The Cost of Cancer Care: How Patients Are Coping and How We Can Help
Jeffrey M. Peppercorn, MD, MPH
|Jeffrey M. Peppercorn, MD, MPH
Cancer is frequently a devastating diagnosis for patients and their families because of its implications for morbidity and mortality.
In the U.S. health care system, the challenge of coping with cancer, and the effect of both disease and treatment, can be compounded by the uncertainty of whether patients will have access to appropriate care and who will pay for it. It is clear that the costs of cancer care are going up, driven in large part by innovation and by our ability to do more for patients.
In many settings these costs are being shifted to our patients, with a poorly understood effect on access to care and treatment decisions. There is a clear need to better understand the financial effect of cancer care on our patients and how we as oncologists can best promote informed decision making and access to appropriate care.
What Does Cancer Cost?
The cost of cancer care can be considered in terms of either total spending or the cost of care for an individual patient. On the national level, it is estimated that in 2010, $124 billion was spent on cancer care in the United States. This represents a more than 400% increase in spending since earlier estimates of $27 billion in 1990.1 Total spending figures do not directly affect individual patients, but they have focused attention on the need to “bend the curve” of projected growth in health care spending over time.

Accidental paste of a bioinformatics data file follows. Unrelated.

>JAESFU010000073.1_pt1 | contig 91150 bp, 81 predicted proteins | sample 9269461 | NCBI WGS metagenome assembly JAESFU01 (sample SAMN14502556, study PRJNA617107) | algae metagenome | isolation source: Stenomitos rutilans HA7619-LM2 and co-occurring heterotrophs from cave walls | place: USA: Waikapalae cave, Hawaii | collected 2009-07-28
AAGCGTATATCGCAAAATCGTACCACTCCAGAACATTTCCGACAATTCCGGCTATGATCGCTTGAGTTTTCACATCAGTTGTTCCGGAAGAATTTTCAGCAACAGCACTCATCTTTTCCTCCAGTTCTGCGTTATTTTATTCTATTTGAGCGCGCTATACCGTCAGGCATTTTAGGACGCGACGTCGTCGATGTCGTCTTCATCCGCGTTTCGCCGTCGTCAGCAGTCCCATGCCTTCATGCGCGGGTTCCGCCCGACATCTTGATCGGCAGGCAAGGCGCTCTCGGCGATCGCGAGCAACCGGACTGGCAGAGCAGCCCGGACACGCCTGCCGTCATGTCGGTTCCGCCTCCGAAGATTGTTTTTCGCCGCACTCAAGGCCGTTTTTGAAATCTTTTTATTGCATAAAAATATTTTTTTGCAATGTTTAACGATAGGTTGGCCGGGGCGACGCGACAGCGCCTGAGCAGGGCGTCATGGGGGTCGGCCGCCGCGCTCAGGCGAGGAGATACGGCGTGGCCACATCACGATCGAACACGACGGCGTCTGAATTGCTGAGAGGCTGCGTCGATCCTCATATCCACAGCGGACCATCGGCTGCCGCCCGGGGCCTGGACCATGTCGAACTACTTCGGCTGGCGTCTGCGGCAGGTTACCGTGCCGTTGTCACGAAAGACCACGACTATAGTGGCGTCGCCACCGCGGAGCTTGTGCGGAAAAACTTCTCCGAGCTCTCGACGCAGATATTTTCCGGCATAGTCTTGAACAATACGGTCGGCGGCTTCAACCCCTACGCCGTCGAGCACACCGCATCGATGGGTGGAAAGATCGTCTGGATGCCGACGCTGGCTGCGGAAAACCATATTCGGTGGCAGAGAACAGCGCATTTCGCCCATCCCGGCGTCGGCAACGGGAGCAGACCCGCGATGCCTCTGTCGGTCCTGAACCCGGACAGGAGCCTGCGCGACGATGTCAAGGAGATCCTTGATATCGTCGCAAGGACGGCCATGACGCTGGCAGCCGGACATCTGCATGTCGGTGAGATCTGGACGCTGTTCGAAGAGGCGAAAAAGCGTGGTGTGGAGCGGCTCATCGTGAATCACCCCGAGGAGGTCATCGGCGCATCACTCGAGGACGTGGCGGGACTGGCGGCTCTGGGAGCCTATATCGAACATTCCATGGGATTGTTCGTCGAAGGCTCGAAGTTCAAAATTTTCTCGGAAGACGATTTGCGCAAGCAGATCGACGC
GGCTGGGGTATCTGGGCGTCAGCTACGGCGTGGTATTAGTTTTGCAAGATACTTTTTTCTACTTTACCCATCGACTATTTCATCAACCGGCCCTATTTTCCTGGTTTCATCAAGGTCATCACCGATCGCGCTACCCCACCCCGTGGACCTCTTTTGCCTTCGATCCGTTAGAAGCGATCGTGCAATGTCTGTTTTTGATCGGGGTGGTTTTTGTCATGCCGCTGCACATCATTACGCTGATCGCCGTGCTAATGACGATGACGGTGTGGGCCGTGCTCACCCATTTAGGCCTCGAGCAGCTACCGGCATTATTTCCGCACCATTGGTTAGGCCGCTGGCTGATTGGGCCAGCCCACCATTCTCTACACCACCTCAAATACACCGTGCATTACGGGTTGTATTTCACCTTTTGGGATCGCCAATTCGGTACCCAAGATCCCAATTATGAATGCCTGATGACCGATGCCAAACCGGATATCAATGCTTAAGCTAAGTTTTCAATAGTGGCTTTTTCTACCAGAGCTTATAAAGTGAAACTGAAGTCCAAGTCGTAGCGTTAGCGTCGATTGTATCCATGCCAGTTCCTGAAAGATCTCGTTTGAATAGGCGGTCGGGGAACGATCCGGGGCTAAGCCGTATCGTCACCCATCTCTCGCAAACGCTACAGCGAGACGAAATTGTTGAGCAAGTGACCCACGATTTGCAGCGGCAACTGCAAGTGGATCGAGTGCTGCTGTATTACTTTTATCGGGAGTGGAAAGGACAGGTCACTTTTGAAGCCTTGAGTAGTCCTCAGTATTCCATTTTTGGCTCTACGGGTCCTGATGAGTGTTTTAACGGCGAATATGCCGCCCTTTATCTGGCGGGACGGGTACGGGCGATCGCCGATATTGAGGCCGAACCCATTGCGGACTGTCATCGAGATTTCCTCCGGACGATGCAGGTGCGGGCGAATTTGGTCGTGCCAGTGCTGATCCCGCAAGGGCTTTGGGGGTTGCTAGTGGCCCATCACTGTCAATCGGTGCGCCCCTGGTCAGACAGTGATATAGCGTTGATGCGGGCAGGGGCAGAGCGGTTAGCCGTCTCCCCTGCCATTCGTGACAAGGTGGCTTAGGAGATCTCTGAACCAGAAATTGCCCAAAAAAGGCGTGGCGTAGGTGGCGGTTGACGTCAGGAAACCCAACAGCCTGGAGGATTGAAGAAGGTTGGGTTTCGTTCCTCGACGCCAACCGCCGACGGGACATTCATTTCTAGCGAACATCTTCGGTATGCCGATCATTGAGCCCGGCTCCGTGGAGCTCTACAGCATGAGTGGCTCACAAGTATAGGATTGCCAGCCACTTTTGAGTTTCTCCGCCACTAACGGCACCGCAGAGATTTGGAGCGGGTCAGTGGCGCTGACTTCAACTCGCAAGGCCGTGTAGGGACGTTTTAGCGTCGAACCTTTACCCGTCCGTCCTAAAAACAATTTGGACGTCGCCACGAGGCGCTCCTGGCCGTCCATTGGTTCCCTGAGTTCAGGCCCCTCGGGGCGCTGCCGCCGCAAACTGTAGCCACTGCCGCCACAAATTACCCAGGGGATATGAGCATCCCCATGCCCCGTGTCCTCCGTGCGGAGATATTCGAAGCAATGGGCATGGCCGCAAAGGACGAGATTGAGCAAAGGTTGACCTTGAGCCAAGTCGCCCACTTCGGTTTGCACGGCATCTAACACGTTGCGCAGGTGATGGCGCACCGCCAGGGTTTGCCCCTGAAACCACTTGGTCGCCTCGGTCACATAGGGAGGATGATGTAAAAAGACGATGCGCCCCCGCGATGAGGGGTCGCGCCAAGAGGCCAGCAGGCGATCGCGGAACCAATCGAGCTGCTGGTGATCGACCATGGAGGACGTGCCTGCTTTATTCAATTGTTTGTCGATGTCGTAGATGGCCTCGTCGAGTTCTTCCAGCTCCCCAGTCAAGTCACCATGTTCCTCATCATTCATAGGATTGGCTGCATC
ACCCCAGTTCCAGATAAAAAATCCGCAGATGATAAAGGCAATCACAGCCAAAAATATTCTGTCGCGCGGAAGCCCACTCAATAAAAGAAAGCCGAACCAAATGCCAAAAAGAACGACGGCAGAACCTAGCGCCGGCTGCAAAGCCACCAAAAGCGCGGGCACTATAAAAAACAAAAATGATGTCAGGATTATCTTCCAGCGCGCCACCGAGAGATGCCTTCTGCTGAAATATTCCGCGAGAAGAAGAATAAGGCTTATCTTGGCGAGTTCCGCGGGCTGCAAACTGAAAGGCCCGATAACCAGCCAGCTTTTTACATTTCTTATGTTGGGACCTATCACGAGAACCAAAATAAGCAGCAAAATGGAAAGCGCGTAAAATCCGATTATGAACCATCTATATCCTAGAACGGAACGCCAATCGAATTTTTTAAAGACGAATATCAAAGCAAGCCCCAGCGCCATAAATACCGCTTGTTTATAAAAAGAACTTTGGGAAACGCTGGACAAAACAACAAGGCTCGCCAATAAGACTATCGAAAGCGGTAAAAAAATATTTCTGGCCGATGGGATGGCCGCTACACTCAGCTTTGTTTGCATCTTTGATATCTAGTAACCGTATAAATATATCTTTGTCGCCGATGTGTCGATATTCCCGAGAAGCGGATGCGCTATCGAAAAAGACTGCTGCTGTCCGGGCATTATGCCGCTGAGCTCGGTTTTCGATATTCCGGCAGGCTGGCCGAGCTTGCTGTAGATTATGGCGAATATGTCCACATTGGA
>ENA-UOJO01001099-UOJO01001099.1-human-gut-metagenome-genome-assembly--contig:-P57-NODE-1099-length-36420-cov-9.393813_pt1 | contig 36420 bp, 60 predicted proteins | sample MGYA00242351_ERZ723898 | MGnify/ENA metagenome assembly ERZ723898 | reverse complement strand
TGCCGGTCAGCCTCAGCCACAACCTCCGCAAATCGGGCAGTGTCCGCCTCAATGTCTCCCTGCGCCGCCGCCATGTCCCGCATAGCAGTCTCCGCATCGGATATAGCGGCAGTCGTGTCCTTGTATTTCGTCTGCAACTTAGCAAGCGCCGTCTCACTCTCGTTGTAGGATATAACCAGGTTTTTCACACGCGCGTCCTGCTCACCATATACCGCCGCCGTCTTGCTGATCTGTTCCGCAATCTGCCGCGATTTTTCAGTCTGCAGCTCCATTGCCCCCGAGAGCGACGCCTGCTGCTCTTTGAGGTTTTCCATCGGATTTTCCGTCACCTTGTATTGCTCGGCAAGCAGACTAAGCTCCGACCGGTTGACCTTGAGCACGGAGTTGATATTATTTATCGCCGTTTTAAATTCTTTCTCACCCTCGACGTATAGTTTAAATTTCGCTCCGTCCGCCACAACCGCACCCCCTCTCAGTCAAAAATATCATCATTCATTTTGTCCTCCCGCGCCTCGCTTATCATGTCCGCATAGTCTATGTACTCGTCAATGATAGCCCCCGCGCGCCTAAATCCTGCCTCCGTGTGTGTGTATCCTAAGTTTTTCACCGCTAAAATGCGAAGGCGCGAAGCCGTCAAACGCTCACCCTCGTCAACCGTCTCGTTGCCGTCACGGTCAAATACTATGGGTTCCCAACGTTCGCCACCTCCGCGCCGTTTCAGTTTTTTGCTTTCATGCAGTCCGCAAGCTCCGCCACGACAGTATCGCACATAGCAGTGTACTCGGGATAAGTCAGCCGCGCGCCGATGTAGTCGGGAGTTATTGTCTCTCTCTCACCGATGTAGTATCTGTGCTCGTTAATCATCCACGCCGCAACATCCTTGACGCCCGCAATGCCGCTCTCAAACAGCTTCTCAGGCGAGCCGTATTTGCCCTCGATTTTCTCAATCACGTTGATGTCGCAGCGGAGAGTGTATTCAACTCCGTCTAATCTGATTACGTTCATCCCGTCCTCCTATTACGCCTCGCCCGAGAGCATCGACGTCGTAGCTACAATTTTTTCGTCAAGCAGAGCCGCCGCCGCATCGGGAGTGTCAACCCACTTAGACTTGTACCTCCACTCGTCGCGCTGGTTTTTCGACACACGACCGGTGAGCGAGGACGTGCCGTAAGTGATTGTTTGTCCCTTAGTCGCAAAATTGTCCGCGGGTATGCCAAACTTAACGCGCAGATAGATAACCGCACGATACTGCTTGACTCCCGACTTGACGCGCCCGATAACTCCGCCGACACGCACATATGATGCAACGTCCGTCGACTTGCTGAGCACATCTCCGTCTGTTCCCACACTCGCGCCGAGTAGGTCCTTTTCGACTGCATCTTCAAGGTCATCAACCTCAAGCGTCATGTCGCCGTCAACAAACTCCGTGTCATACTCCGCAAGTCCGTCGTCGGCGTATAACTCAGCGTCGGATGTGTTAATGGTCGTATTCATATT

Increasingly, a favored method to “bend the curve” among insurance providers is to shift more of the costs of care to patients in the form of higher premiums, co-pays, and deductibles. Although the immediate effect of such policies is to shift costs to patients, one of the goals is to make the patient, or “consumer,” more sensitive to the cost of care so that he or she has a greater stake in use of the health care system.
Out-of-pocket expenses for patients with cancer are increasing faster than overall costs of cancer care.2 Although increasing patients’ exposure to the costs of care can undoubtedly affect health care decisions, whether it leads to higher-quality decisions without adversely affecting outcomes is unclear. As this trend continues, research into the nature and effect of these policies is needed.